In 1995, while on leave as a Black Hawk helicopter pilot from the Australian army, he was involved in an ultralight crash while undertaking the final stages of an instructor’s course.
He and colleague Jeff Britten were practising a procedure called ‘engine failure after take off’ above an airstrip outside of Townsville.
But the practice turned into a real emergency when the aircraft flew into what Glenn believes was wind shear – a rapid change of wind direction and speed.
“The controls just went limp,” he recalls. “From 200 feet, we started going into a spin.”
Seconds later they hit the ground.
Glenn lay dazed and immobilised, with traumatic injuries to his lower legs. He remembers seeing his right knee bent 180 degrees back towards his groin.
Jeff, suffering facial injuries, a broken right arm, lumbar vertebrae fractures and with his right foot badly damaged, crawled for three and a half hours across the paddock to the club house a kilometre away.
There he found the only phone was key-locked, so continued on another 100 metres to his caravan. He managed to telephone a mate before lapsing into unconsciousness.
Meanwhile, Glenn didn’t know how long it would take for help to arrive.
“I was losing blood,” he recalls. “I found out in hospital later I had a severed artery in what remained of my right ankle.”
His army training kicked in.
He used his belt to pull himself into the trauma position, knowing death could come quickly if he vomited after blacking out. Through breathing techniques, he slowed his heart rate down to 110 beats a minute.
“The rationale in a survival situation is the slower you lose blood the longer you have to survive.”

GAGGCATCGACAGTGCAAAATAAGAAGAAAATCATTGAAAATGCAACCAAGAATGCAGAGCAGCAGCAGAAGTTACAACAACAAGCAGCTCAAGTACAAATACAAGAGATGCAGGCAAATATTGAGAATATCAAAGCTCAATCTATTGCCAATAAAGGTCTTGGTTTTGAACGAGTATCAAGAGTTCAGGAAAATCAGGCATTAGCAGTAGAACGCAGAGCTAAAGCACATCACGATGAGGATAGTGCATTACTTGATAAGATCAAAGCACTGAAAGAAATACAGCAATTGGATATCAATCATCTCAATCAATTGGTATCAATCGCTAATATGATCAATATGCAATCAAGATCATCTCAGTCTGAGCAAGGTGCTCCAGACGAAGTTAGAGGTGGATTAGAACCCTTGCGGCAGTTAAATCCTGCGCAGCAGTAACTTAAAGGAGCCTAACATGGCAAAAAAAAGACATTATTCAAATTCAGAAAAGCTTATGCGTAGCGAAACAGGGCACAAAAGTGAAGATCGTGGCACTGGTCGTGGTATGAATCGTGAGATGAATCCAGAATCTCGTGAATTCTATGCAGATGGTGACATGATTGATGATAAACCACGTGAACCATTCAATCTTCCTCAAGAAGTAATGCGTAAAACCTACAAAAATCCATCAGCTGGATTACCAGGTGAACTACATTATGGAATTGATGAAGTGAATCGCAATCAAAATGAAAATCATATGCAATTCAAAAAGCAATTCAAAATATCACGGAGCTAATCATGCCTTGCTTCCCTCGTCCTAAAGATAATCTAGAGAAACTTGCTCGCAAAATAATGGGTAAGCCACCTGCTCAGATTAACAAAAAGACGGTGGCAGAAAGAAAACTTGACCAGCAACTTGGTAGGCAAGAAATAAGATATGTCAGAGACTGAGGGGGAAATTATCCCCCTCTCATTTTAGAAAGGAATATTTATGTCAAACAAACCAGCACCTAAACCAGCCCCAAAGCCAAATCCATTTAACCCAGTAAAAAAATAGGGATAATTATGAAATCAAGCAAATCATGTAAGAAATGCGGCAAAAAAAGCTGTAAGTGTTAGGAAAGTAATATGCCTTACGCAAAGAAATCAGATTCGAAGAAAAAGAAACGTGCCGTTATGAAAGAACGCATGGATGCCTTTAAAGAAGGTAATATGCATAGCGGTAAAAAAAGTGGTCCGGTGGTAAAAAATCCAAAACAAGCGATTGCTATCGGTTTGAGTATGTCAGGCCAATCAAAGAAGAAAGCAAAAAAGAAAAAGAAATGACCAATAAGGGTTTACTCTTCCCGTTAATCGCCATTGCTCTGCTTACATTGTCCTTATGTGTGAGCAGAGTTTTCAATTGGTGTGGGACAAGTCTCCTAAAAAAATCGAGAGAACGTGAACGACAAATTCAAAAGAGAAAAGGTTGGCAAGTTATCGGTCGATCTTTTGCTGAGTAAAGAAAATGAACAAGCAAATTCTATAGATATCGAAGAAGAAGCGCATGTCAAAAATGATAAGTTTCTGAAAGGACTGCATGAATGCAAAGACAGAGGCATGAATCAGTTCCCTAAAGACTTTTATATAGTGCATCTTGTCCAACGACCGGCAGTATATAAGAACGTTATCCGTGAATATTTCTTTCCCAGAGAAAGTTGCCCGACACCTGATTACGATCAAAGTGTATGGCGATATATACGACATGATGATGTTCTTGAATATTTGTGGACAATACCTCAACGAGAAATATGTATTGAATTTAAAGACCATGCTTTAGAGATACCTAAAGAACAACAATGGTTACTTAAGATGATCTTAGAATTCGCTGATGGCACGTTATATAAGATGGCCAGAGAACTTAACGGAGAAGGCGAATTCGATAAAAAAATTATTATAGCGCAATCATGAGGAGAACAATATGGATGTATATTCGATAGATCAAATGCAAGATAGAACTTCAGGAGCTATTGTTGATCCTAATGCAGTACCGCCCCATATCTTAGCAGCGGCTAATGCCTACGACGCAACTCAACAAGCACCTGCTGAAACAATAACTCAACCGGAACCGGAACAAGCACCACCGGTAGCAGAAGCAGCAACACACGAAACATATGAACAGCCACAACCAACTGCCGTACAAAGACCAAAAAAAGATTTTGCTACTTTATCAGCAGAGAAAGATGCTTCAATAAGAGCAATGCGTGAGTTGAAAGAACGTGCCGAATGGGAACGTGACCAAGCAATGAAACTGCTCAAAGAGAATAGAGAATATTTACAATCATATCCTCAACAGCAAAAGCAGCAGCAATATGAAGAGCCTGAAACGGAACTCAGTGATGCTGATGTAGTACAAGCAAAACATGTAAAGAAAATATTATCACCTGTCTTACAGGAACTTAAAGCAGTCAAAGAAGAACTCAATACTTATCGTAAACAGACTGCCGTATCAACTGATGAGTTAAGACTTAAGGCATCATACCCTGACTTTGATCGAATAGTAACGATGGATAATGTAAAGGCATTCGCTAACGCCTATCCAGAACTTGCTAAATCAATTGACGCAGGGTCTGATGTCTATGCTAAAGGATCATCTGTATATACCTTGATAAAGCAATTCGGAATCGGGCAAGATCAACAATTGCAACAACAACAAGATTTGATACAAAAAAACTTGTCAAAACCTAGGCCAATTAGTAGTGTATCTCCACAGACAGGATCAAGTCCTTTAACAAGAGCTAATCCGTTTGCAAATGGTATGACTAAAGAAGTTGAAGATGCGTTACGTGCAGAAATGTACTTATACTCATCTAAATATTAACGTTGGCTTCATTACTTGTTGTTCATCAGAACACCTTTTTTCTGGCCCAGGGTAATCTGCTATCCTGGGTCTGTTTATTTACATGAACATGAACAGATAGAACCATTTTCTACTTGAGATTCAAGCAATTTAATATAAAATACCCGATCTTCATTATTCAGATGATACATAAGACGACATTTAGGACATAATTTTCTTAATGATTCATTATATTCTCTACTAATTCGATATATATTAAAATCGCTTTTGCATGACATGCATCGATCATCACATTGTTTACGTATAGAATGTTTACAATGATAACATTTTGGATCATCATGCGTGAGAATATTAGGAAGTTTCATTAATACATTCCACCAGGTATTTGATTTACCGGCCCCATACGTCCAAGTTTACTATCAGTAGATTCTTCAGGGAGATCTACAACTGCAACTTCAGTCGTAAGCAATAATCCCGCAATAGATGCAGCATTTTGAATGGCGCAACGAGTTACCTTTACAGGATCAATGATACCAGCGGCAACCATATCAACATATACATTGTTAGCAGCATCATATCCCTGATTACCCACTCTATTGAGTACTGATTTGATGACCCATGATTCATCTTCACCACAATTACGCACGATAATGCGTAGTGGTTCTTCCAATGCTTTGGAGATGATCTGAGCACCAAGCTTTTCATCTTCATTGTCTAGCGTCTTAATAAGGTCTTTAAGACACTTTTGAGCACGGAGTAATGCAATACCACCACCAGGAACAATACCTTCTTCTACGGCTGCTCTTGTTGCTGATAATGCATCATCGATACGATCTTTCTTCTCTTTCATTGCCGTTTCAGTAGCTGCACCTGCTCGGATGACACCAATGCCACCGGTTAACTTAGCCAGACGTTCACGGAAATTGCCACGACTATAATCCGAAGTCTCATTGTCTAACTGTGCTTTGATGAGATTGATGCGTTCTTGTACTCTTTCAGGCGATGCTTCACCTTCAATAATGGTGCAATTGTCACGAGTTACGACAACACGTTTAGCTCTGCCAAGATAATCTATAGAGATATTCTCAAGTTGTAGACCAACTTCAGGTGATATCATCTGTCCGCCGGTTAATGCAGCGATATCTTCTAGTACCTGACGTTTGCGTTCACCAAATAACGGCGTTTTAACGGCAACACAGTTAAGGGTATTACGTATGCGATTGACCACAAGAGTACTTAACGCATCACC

He says he had no idea whether Jeff had managed to raise help or had passed out 100 metres away. It was 10:30 on a hot Townsville morning and nobody else was round.
Then he heard the arrival of a medical evacuation helicopter.
“Words can’t describe the relief. Being a helicopter pilot myself I waved my arms around to let him know I was alive, and to give him a sense of urgency.
“I remember grabbing the paramedic by the shirt and saying there were two people on this plane and one of them is very badly injured. You need to go up and get him.”
When Glenn woke up in intensive care nearly three days later, both his legs had been amputated.
Doctors told him he would be in hospital for at least six months. He was discharged in two. Twelve months of rehabilitation followed, including the often painful period and slow process of learning to walk using prosthetics.
The iconic book, Reach for the Sky about legless Battle of Britain Ace Douglas Bader, was an inspiration, as was his wife, Michelle.
“She was and still is my rock,” he says.
Eighteen months of hard slog saw him back in the cockpit of a plane and qualified to fly again.
Another two years of exhaustive testing and a mountain of paperwork saw him back behind the controls of an Army Black Hawk, and eventually a King Air fixed-wing aircraft.
And during this time, he began to contemplate civilian life.
Glenn and Michelle and their two children, Mickaela, 15, and Jesse, 13, moved to North Tasmania in May last year as part of a tree change.
“I was aware of the RFDS … I know how important the service is.
And I know what it’s like first hand being down the back of a plane as patient.”
Glenn started work with the RFDS in early May as one of six pilots based at Launceston.
“Now I am in a position where I get to provide the service instead of being a patient,” he says.